Four Tips for Physical Assists During Yoga Classes

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Four Tips for Physical Assists During Yoga Classes

about physical assistsBy Faye Martins

Should yoga teachers physically assist their students to help them get into the correct poses, or should teachers rely solely upon verbal instructions? The question is a good one, and sometimes a controversial one, since not all students feel comfortable with being touched by the yoga instructor. Other students, meanwhile, feel that they cannot get the most out of a yoga class without being touched. Take a look at these four tips for using physical assists during a yoga class.

1. Be extra sensitive with physical assists for beginners.

New yoga students often feel uncomfortable already. The yoga environment to them is foreign, even strange. Unrolling a mat and getting into unusual postures, in the first place, might have been a hard decision for them. For these students, touching is sometimes too much on top of an already awkward situation. Teachers of beginner classes, who do plan on touching their students to ease them into better or more correct positions, should, at the very least, give the students fair warning at the beginning of class so that a sudden hand on a shoulder or back doesn’t come as a shock. The last thing a yoga teacher wants to do to a new student is send his or her heart nervously racing because of a surprise touch in the middle of class.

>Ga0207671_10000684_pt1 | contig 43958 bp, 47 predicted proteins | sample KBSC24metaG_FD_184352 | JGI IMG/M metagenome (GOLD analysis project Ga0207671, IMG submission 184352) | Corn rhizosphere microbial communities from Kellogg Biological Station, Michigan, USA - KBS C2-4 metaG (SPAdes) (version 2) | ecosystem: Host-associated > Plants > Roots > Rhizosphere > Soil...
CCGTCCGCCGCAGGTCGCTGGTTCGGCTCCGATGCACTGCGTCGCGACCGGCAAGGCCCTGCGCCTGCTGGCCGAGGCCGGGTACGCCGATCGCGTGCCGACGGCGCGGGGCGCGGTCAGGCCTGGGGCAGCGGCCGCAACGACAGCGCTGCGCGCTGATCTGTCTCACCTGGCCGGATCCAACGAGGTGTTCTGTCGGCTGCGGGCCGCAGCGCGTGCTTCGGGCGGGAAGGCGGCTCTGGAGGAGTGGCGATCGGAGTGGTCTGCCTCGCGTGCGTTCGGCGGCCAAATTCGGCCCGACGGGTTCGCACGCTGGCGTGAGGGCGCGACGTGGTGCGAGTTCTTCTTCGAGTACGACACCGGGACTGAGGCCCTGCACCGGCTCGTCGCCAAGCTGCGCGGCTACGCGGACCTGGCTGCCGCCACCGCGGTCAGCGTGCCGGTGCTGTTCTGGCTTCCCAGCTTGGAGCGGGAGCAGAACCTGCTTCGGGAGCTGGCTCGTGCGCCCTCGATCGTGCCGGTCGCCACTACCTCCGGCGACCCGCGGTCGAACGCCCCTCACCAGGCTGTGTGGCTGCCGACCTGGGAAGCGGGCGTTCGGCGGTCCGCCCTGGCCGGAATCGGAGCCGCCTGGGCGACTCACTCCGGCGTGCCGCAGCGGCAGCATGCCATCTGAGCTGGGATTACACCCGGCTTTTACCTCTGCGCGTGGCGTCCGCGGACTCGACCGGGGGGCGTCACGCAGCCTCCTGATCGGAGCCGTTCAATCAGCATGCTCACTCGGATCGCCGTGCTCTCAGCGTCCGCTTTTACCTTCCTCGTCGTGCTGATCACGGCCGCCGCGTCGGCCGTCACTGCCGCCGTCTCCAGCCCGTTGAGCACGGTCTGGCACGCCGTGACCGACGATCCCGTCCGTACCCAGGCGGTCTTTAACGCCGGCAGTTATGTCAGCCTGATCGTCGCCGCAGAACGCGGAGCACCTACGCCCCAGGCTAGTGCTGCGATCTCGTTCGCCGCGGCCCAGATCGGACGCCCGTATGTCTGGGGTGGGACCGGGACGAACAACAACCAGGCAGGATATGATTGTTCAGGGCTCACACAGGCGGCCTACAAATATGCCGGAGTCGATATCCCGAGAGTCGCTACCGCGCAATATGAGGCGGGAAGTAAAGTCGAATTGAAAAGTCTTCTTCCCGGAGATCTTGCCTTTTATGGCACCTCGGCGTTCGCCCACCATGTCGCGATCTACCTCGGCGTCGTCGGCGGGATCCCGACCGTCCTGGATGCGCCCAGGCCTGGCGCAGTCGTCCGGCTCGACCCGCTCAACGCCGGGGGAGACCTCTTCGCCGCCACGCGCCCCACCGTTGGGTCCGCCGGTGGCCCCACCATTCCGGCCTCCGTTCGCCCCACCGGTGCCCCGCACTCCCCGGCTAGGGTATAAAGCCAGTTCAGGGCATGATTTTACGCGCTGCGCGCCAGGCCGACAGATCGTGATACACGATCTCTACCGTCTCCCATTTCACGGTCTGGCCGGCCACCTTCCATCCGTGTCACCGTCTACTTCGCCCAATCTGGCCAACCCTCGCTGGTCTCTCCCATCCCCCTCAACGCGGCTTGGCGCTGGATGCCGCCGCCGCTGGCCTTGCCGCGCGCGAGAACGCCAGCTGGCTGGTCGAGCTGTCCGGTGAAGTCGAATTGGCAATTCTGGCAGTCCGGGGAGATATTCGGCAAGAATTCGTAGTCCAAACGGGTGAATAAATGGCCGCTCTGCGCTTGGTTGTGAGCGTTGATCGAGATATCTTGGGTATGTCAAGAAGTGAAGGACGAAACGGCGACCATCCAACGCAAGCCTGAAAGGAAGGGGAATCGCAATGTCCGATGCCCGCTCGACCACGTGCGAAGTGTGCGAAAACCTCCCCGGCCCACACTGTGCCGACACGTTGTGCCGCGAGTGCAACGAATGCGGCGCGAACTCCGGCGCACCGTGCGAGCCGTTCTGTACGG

2. Combine physical assists with verbal cues.

Touching a student, without providing any verbal information, can sometimes confuse students even more. “Does she want me to move this way?” the student might wonder. “Is she telling me I’m doing it wrong?” Instead, combine a light touching pressure, with verbal instruction, so that the student understands what the touch is intended to communicate.

3. Don’t open the door for physical assists being misinterpreted.

Extra sensitivity is also especially critical when teachers work with their opposite-sex students. A touch in an awkward place, a prolonged touch, or using anything more than just the palm of the hand, can be misinterpreted by the student to mean something more than just a posture correction. An innocent posture correction can suddenly become the grounds of a sexual harassment accusation.

4. Ask up-front if students mind being physically assisted during class.

One method teachers use to find out if students want to be touched, or not, is to simply ask them. When students purchase a membership at a yoga studio, find out from them in advance if they prefer to be physically assisted or not.

What is your own experience with being physically assisted during a yoga class? If you’re a teacher, what is your experience with giving physical assists? Share your thoughts and your stories below.

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